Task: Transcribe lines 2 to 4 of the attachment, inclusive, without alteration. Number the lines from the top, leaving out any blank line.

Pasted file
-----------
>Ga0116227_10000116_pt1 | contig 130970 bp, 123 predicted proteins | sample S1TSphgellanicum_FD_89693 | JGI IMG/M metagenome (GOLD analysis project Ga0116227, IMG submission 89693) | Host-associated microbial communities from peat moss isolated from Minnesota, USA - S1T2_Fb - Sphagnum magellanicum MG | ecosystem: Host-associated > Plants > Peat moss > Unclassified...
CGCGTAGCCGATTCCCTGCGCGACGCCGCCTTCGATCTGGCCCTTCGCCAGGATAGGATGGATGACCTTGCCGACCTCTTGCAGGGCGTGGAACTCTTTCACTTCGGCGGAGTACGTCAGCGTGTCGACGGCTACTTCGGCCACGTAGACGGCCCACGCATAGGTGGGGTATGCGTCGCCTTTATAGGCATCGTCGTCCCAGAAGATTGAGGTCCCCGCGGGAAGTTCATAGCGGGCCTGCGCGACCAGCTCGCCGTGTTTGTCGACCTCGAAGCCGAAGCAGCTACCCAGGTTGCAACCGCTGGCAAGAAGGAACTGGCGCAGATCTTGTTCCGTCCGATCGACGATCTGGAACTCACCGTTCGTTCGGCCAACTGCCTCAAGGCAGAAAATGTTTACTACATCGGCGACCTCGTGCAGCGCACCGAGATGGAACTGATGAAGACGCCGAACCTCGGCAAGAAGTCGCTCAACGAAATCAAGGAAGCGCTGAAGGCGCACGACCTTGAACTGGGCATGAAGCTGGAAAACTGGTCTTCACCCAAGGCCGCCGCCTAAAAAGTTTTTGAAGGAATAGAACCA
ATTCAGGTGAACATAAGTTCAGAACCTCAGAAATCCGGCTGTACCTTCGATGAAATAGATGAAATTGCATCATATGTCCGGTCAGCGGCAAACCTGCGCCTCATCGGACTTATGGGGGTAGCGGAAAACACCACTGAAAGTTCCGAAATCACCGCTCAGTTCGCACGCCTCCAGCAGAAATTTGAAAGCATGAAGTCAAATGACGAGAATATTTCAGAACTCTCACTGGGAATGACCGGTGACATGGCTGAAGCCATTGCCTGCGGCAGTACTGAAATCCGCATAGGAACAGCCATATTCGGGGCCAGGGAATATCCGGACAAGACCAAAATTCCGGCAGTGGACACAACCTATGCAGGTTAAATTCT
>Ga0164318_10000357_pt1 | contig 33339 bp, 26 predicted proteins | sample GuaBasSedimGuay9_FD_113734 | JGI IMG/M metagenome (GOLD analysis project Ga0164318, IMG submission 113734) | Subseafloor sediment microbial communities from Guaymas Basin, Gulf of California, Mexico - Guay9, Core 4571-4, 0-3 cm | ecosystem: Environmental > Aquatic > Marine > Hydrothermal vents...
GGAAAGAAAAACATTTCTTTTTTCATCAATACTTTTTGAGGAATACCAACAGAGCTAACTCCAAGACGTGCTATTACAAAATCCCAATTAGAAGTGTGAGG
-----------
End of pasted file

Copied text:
CGCGTAGCCGATTCCCTGCGCGACGCCGCCTTCGATCTGGCCCTTCGCCAGGATAGGATGGATGACCTTGCCGACCTCTTGCAGGGCGTGGAACTCTTTCACTTCGGCGGAGTACGTCAGCGTGTCGACGGCTACTTCGGCCACGTAGACGGCCCACGCATAGGTGGGGTATGCGTCGCCTTTATAGGCATCGTCGTCCCAGAAGATTGAGGTCCCCGCGGGAAGTTCATAGCGGGCCTGCGCGACCAGCTCGCCGTGTTTGTCGACCTCGAAGCCGAAGCAGCTACCCAGGTTGCAACCGCTGGCAAGAAGGAACTGGCGCAGATCTTGTTCCGTCCGATCGACGATCTGGAACTCACCGTTCGTTCGGCCAACTGCCTCAAGGCAGAAAATGTTTACTACATCGGCGACCTCGTGCAGCGCACCGAGATGGAACTGATGAAGACGCCGAACCTCGGCAAGAAGTCGCTCAACGAAATCAAGGAAGCGCTGAAGGCGCACGACCTTGAACTGGGCATGAAGCTGGAAAACTGGTCTTCACCCAAGGCCGCCGCCTAAAAAGTTTTTGAAGGAATAGAACCA
ATTCAGGTGAACATAAGTTCAGAACCTCAGAAATCCGGCTGTACCTTCGATGAAATAGATGAAATTGCATCATATGTCCGGTCAGCGGCAAACCTGCGCCTCATCGGACTTATGGGGGTAGCGGAAAACACCACTGAAAGTTCCGAAATCACCGCTCAGTTCGCACGCCTCCAGCAGAAATTTGAAAGCATGAAGTCAAATGACGAGAATATTTCAGAACTCTCACTGGGAATGACCGGTGACATGGCTGAAGCCATTGCCTGCGGCAGTACTGAAATCCGCATAGGAACAGCCATATTCGGGGCCAGGGAATATCCGGACAAGACCAAAATTCCGGCAGTGGACACAACCTATGCAGGTTAAATTCT
>Ga0164318_10000357_pt1 | contig 33339 bp, 26 predicted proteins | sample GuaBasSedimGuay9_FD_113734 | JGI IMG/M metagenome (GOLD analysis project Ga0164318, IMG submission 113734) | Subseafloor sediment microbial communities from Guaymas Basin, Gulf of California, Mexico - Guay9, Core 4571-4, 0-3 cm | ecosystem: Environmental > Aquatic > Marine > Hydrothermal vents...